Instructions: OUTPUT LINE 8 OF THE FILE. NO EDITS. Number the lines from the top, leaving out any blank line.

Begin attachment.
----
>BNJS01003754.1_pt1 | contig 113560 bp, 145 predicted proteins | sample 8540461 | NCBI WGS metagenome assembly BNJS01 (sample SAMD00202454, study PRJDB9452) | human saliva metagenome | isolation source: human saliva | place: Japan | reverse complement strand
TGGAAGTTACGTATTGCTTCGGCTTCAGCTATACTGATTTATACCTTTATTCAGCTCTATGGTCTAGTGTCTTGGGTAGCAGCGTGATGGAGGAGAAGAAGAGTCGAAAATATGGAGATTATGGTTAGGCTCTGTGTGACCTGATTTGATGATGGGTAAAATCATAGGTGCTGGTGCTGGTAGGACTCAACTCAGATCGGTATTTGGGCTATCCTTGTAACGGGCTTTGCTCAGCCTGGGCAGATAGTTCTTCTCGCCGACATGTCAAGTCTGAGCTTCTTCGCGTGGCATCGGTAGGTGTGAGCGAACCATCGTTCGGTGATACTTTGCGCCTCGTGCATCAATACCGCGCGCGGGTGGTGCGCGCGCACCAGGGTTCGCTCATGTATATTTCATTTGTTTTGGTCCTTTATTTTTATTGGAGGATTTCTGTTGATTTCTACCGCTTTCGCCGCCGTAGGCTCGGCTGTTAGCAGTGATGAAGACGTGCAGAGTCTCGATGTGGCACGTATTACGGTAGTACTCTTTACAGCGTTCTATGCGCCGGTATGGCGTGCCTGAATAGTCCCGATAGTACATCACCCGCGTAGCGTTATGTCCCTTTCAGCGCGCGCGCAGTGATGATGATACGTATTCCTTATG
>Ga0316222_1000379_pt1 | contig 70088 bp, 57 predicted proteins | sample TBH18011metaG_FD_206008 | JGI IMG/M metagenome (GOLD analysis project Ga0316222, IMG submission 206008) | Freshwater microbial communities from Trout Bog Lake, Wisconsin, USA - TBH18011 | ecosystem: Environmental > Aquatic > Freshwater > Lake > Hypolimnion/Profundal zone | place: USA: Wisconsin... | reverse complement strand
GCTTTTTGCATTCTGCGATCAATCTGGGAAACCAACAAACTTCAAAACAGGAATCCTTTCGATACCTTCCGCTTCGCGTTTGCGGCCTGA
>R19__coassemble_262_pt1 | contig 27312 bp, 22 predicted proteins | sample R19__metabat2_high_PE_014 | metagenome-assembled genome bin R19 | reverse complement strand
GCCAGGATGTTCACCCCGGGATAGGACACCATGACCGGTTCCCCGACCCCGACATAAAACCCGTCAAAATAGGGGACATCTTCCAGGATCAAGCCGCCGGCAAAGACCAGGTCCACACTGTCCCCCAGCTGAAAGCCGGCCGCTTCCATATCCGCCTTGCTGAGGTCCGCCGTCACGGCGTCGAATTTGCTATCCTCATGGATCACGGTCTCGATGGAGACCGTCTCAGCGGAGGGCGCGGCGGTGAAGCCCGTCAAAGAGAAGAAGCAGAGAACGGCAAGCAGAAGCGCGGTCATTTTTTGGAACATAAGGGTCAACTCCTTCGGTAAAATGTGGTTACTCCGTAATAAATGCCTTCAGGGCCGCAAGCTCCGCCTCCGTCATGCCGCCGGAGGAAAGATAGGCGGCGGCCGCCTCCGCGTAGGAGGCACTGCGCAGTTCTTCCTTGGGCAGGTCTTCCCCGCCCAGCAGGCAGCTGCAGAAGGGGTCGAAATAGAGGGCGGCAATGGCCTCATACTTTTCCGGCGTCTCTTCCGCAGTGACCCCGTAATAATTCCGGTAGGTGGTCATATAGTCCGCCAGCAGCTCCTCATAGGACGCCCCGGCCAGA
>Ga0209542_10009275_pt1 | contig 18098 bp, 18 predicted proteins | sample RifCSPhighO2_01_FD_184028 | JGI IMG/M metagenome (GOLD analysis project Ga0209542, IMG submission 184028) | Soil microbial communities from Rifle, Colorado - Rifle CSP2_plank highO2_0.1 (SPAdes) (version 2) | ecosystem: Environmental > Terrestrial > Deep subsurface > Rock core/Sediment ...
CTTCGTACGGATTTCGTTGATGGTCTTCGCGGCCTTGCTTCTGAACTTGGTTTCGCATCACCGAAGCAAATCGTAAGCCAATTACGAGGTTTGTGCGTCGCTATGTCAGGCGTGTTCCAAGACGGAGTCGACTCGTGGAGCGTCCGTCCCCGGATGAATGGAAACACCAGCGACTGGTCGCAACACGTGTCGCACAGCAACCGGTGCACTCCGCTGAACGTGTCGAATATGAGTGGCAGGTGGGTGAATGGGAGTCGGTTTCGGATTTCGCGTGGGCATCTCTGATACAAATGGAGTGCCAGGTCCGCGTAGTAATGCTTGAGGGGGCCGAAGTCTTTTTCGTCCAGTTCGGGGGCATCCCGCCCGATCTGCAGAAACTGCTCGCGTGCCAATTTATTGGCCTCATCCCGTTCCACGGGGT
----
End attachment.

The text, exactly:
CTTCGTACGGATTTCGTTGATGGTCTTCGCGGCCTTGCTTCTGAACTTGGTTTCGCATCACCGAAGCAAATCGTAAGCCAATTACGAGGTTTGTGCGTCGCTATGTCAGGCGTGTTCCAAGACGGAGTCGACTCGTGGAGCGTCCGTCCCCGGATGAATGGAAACACCAGCGACTGGTCGCAACACGTGTCGCACAGCAACCGGTGCACTCCGCTGAACGTGTCGAATATGAGTGGCAGGTGGGTGAATGGGAGTCGGTTTCGGATTTCGCGTGGGCATCTCTGATACAAATGGAGTGCCAGGTCCGCGTAGTAATGCTTGAGGGGGCCGAAGTCTTTTTCGTCCAGTTCGGGGGCATCCCGCCCGATCTGCAGAAACTGCTCGCGTGCCAATTTATTGGCCTCATCCCGTTCCACGGGGT